Auckland Transport have set themselves the ambitious target of getting back to 100 million trips on public transport by the middle of next year – which is fantastic to see – as part of delivering a turnaround plan pushed by Mayor Wayne Brown. To help achieve that, they’re creating a Public Transport Growth Programme which they describe as “getting the basics right in order to rebuild Aucklander’s trust and confidence in their public transport network“. This is great and very much needed and the draft programme was shown at the Council’s most recent Transport and Infrastructure committee
Auckland’s impressive growth in the use of public transport in the decade or so prior to COVID was built off the back of a series of transformational changes to the network, such as significant improvements to the Rapid Transit Network with rail electrification and the Northern Busway, Integrated ticketing and fares through HOP, and the complete redesign of the bus network. There are more big transformational projects coming too with the likes of the City Rail Link and the extensions to the Eastern Busway. They’re very much needed, but they and other projects like them cost a lot and take a long time to deliver.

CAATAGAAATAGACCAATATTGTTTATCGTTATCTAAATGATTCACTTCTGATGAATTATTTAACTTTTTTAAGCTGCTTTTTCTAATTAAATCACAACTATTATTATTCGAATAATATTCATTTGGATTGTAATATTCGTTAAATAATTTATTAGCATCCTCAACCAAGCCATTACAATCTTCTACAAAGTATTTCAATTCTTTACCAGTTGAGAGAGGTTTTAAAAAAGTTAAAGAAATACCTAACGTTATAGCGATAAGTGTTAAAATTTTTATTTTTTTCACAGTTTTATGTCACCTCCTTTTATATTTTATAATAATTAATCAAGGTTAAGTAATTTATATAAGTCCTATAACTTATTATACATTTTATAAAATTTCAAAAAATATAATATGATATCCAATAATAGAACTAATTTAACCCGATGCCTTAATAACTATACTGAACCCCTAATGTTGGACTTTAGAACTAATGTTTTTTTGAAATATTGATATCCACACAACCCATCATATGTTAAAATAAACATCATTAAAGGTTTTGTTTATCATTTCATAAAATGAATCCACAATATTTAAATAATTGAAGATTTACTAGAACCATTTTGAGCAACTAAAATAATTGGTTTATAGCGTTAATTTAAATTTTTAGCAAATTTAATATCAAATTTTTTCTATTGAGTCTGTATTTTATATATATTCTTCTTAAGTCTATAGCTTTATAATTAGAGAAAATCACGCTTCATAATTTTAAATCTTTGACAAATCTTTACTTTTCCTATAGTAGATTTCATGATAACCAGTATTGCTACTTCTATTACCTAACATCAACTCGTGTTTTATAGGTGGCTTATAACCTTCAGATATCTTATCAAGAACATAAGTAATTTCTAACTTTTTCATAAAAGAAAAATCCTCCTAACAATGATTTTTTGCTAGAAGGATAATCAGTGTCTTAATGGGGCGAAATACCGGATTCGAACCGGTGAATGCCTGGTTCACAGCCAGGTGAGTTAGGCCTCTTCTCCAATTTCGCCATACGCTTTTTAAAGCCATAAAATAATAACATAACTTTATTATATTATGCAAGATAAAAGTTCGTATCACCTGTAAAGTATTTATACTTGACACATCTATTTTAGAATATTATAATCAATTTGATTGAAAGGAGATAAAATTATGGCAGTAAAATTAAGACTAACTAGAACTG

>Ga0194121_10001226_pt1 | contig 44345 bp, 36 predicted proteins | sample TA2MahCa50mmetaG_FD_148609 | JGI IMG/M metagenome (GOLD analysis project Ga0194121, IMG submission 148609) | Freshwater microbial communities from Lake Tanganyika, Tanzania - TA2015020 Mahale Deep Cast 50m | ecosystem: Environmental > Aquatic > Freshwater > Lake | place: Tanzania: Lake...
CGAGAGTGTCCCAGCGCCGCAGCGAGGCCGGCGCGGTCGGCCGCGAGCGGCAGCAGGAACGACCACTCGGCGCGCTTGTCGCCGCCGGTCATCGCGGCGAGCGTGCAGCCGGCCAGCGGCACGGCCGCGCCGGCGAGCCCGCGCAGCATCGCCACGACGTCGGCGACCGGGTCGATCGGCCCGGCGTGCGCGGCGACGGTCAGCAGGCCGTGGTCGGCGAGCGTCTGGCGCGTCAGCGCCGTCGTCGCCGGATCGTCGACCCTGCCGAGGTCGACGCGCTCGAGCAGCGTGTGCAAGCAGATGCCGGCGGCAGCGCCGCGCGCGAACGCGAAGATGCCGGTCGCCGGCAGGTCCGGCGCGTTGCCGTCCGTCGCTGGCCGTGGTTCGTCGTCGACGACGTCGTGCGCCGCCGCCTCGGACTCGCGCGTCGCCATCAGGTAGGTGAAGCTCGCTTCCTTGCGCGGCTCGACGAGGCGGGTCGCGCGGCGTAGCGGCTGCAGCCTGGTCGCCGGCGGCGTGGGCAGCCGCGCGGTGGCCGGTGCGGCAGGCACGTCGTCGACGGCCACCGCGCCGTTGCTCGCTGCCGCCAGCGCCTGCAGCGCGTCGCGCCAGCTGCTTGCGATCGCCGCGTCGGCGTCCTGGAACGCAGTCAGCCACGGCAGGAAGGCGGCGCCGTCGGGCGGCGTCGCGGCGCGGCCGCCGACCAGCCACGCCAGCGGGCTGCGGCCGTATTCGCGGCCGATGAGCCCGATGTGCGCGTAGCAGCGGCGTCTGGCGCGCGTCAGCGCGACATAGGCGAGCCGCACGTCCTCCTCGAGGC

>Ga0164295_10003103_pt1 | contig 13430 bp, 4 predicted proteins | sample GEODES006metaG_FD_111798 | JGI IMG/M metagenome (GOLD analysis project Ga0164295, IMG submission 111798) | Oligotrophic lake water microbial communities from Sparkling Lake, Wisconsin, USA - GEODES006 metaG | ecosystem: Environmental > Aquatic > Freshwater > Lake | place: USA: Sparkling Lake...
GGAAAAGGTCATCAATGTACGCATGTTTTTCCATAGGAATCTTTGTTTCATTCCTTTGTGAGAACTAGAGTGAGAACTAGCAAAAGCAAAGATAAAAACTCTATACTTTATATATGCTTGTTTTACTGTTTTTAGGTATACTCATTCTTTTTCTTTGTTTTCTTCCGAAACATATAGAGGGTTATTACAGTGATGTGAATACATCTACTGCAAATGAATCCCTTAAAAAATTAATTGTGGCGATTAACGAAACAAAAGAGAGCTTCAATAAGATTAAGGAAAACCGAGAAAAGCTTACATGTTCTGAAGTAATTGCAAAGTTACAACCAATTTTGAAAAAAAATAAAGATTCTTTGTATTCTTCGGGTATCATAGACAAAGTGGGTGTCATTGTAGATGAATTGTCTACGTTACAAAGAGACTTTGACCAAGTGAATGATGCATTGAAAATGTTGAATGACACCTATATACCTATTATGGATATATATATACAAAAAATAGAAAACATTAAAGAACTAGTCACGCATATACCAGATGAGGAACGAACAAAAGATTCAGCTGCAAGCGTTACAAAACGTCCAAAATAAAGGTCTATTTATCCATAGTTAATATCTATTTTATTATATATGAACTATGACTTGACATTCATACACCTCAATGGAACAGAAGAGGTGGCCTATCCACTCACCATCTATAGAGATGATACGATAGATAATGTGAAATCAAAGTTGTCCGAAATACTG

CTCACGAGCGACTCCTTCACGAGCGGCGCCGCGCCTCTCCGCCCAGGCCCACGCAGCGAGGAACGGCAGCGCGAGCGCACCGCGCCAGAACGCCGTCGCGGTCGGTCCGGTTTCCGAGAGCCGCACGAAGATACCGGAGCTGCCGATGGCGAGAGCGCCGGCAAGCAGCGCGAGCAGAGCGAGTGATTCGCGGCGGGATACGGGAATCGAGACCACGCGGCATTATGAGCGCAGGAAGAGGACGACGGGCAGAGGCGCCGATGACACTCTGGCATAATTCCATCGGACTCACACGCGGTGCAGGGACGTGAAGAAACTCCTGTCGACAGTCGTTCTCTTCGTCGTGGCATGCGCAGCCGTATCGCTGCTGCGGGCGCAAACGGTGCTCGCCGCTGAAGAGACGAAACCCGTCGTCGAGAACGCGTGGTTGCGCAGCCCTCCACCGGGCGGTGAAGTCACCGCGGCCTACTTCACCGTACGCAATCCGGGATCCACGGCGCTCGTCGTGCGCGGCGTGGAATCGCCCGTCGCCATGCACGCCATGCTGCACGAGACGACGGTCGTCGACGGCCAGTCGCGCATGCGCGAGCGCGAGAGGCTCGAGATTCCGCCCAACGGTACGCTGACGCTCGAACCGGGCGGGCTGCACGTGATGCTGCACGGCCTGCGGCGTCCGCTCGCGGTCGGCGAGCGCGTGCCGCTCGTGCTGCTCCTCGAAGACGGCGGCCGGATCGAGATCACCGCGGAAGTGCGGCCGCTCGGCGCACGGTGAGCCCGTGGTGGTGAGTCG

The focus on these big projects and the growth that came from the ones already completed also allowed AT to ignore the need to fix many of the smaller issues that plague our PT network, frustrating users and discourage its use. AT say this Growth Programme will “bring together the practical actions we will take to provide reliable services and customer experiences that accelerate patronage growth“.
Changing travel patterns has seen the average number of trips per customer fall, but pleasingly we now have more customers using the network than ever before. We have the following objectives to grow patronage:
- Win back customers who have not returned to public transport by:
- Improving reliability and minimising the impact of disruptions for everyone:
- Telling customers what has changed so they will try public transport again
- Making rapid, multiple and network wide changes that collectively aim to make PT trips faster, safer and more reliable
- Acquire new customers who don’t yet use public transport by:
- Promoting public transport more visibly to communities across the city;
- Delivering competitive journeys – improving certainty of journey time, making our services easier to find and pay for;